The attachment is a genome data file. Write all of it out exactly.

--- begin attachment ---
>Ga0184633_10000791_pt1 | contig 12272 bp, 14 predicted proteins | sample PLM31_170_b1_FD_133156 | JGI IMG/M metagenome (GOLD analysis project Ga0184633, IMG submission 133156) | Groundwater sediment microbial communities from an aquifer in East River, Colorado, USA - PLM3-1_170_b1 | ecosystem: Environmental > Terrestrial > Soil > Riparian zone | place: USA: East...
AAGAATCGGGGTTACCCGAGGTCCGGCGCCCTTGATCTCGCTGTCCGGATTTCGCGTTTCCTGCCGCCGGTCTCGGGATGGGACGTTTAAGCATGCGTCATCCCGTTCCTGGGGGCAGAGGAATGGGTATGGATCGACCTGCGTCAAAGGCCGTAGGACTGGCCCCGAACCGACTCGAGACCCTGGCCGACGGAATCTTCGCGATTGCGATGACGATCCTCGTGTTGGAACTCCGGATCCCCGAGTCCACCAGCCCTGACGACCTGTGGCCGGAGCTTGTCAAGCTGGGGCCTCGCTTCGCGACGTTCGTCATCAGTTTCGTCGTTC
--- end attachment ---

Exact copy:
>Ga0184633_10000791_pt1 | contig 12272 bp, 14 predicted proteins | sample PLM31_170_b1_FD_133156 | JGI IMG/M metagenome (GOLD analysis project Ga0184633, IMG submission 133156) | Groundwater sediment microbial communities from an aquifer in East River, Colorado, USA - PLM3-1_170_b1 | ecosystem: Environmental > Terrestrial > Soil > Riparian zone | place: USA: East...
AAGAATCGGGGTTACCCGAGGTCCGGCGCCCTTGATCTCGCTGTCCGGATTTCGCGTTTCCTGCCGCCGGTCTCGGGATGGGACGTTTAAGCATGCGTCATCCCGTTCCTGGGGGCAGAGGAATGGGTATGGATCGACCTGCGTCAAAGGCCGTAGGACTGGCCCCGAACCGACTCGAGACCCTGGCCGACGGAATCTTCGCGATTGCGATGACGATCCTCGTGTTGGAACTCCGGATCCCCGAGTCCACCAGCCCTGACGACCTGTGGCCGGAGCTTGTCAAGCTGGGGCCTCGCTTCGCGACGTTCGTCATCAGTTTCGTCGTTC